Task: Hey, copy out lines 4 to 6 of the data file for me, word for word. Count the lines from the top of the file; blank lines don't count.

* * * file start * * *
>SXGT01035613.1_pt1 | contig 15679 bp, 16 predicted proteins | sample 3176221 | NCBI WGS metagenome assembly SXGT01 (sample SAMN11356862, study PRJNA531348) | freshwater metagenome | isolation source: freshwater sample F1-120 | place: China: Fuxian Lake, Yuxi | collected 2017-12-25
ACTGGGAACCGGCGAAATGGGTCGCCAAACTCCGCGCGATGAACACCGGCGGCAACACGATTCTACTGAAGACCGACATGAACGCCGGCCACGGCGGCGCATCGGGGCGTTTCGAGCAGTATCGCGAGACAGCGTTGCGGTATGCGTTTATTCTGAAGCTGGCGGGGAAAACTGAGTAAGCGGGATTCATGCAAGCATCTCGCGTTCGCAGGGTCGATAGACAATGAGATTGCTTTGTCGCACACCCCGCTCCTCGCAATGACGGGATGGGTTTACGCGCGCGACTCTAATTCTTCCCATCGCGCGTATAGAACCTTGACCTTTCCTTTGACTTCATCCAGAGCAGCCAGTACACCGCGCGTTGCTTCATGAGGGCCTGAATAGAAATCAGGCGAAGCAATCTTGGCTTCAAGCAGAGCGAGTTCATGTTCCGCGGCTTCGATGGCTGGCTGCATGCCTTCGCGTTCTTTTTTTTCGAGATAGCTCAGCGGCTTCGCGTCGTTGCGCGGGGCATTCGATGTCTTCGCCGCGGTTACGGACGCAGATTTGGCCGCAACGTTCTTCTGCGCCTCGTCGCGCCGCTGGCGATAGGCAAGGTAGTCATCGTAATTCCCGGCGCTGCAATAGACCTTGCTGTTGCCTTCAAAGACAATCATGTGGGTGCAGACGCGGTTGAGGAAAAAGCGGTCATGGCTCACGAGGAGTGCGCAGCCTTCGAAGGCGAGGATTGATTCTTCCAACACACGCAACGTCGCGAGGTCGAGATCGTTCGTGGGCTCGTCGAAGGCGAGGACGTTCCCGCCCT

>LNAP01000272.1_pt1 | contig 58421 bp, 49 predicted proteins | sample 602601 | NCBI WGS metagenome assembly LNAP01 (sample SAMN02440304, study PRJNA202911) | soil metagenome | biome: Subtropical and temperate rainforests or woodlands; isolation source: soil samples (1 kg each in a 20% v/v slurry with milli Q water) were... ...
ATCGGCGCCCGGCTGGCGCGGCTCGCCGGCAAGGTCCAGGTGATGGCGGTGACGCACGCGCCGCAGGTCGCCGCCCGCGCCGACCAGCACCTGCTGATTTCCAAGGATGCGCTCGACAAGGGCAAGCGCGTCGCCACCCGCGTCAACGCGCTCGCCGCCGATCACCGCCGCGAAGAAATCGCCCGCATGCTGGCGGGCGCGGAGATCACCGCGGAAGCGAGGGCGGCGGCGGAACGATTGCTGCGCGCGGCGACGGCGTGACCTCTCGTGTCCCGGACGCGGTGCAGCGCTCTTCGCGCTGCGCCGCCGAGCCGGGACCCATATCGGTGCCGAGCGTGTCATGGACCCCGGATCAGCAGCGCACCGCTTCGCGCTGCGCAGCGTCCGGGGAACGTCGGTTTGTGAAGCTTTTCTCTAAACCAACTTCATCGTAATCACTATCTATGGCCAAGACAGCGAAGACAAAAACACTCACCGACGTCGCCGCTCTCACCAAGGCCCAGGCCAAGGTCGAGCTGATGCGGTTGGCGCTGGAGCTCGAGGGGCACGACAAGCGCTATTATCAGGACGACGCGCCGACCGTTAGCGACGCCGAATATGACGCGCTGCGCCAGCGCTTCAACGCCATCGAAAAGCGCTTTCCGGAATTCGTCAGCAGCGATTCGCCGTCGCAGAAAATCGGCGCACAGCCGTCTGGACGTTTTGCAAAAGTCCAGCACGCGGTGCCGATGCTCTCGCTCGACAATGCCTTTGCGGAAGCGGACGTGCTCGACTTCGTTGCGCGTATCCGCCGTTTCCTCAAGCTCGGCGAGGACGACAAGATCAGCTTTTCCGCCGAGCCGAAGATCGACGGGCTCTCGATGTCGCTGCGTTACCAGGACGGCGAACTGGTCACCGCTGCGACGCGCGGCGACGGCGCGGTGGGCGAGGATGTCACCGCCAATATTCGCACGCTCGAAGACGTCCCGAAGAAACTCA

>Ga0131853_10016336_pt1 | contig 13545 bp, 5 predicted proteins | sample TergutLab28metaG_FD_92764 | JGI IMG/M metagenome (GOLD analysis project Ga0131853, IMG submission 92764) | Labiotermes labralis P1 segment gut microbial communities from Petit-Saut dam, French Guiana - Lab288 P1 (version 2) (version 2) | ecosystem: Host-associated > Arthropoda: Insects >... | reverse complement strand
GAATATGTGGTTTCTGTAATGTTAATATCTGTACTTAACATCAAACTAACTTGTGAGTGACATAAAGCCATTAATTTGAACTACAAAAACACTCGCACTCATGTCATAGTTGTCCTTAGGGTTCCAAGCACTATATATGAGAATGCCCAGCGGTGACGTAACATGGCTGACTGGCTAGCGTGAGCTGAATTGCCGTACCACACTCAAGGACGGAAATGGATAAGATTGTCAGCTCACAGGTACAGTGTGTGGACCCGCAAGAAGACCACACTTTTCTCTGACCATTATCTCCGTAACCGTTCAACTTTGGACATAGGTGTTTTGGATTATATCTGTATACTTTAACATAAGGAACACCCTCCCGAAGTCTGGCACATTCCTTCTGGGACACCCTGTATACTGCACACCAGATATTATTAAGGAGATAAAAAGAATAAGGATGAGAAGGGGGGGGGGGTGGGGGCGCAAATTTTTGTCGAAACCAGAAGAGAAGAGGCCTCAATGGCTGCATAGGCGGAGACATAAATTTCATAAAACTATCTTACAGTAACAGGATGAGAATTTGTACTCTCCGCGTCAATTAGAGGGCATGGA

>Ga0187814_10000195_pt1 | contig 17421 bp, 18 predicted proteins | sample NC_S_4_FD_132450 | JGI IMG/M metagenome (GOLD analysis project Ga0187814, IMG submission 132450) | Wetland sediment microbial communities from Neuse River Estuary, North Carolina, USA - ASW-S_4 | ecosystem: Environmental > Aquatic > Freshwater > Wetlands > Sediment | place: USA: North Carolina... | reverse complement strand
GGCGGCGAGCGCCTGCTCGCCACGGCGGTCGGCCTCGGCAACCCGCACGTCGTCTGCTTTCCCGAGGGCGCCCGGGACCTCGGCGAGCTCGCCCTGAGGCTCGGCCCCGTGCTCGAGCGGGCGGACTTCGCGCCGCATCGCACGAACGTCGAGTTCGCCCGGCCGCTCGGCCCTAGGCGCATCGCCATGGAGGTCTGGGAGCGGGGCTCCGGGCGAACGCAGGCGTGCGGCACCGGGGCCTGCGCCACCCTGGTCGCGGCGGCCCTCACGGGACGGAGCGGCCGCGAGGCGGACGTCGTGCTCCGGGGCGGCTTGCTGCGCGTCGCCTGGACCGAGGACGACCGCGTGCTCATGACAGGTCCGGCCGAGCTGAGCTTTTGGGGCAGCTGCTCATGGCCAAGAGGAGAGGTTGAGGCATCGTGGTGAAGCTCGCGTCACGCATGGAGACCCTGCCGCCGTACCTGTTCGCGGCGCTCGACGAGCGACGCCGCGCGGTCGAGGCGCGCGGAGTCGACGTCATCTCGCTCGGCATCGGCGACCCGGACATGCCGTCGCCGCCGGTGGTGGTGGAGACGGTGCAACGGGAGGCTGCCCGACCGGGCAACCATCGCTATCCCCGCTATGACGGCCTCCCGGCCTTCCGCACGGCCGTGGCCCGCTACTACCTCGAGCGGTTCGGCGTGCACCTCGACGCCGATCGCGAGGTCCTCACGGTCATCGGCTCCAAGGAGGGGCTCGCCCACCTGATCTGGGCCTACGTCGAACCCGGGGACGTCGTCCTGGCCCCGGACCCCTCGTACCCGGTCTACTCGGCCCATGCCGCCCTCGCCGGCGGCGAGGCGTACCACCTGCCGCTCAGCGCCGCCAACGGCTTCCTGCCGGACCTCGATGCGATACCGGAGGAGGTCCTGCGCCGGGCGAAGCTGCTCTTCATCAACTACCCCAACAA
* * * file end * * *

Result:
ATCGGCGCCCGGCTGGCGCGGCTCGCCGGCAAGGTCCAGGTGATGGCGGTGACGCACGCGCCGCAGGTCGCCGCCCGCGCCGACCAGCACCTGCTGATTTCCAAGGATGCGCTCGACAAGGGCAAGCGCGTCGCCACCCGCGTCAACGCGCTCGCCGCCGATCACCGCCGCGAAGAAATCGCCCGCATGCTGGCGGGCGCGGAGATCACCGCGGAAGCGAGGGCGGCGGCGGAACGATTGCTGCGCGCGGCGACGGCGTGACCTCTCGTGTCCCGGACGCGGTGCAGCGCTCTTCGCGCTGCGCCGCCGAGCCGGGACCCATATCGGTGCCGAGCGTGTCATGGACCCCGGATCAGCAGCGCACCGCTTCGCGCTGCGCAGCGTCCGGGGAACGTCGGTTTGTGAAGCTTTTCTCTAAACCAACTTCATCGTAATCACTATCTATGGCCAAGACAGCGAAGACAAAAACACTCACCGACGTCGCCGCTCTCACCAAGGCCCAGGCCAAGGTCGAGCTGATGCGGTTGGCGCTGGAGCTCGAGGGGCACGACAAGCGCTATTATCAGGACGACGCGCCGACCGTTAGCGACGCCGAATATGACGCGCTGCGCCAGCGCTTCAACGCCATCGAAAAGCGCTTTCCGGAATTCGTCAGCAGCGATTCGCCGTCGCAGAAAATCGGCGCACAGCCGTCTGGACGTTTTGCAAAAGTCCAGCACGCGGTGCCGATGCTCTCGCTCGACAATGCCTTTGCGGAAGCGGACGTGCTCGACTTCGTTGCGCGTATCCGCCGTTTCCTCAAGCTCGGCGAGGACGACAAGATCAGCTTTTCCGCCGAGCCGAAGATCGACGGGCTCTCGATGTCGCTGCGTTACCAGGACGGCGAACTGGTCACCGCTGCGACGCGCGGCGACGGCGCGGTGGGCGAGGATGTCACCGCCAATATTCGCACGCTCGAAGACGTCCCGAAGAAACTCA

>Ga0131853_10016336_pt1 | contig 13545 bp, 5 predicted proteins | sample TergutLab28metaG_FD_92764 | JGI IMG/M metagenome (GOLD analysis project Ga0131853, IMG submission 92764) | Labiotermes labralis P1 segment gut microbial communities from Petit-Saut dam, French Guiana - Lab288 P1 (version 2) (version 2) | ecosystem: Host-associated > Arthropoda: Insects >... | reverse complement strand
GAATATGTGGTTTCTGTAATGTTAATATCTGTACTTAACATCAAACTAACTTGTGAGTGACATAAAGCCATTAATTTGAACTACAAAAACACTCGCACTCATGTCATAGTTGTCCTTAGGGTTCCAAGCACTATATATGAGAATGCCCAGCGGTGACGTAACATGGCTGACTGGCTAGCGTGAGCTGAATTGCCGTACCACACTCAAGGACGGAAATGGATAAGATTGTCAGCTCACAGGTACAGTGTGTGGACCCGCAAGAAGACCACACTTTTCTCTGACCATTATCTCCGTAACCGTTCAACTTTGGACATAGGTGTTTTGGATTATATCTGTATACTTTAACATAAGGAACACCCTCCCGAAGTCTGGCACATTCCTTCTGGGACACCCTGTATACTGCACACCAGATATTATTAAGGAGATAAAAAGAATAAGGATGAGAAGGGGGGGGGGGTGGGGGCGCAAATTTTTGTCGAAACCAGAAGAGAAGAGGCCTCAATGGCTGCATAGGCGGAGACATAAATTTCATAAAACTATCTTACAGTAACAGGATGAGAATTTGTACTCTCCGCGTCAATTAGAGGGCATGGA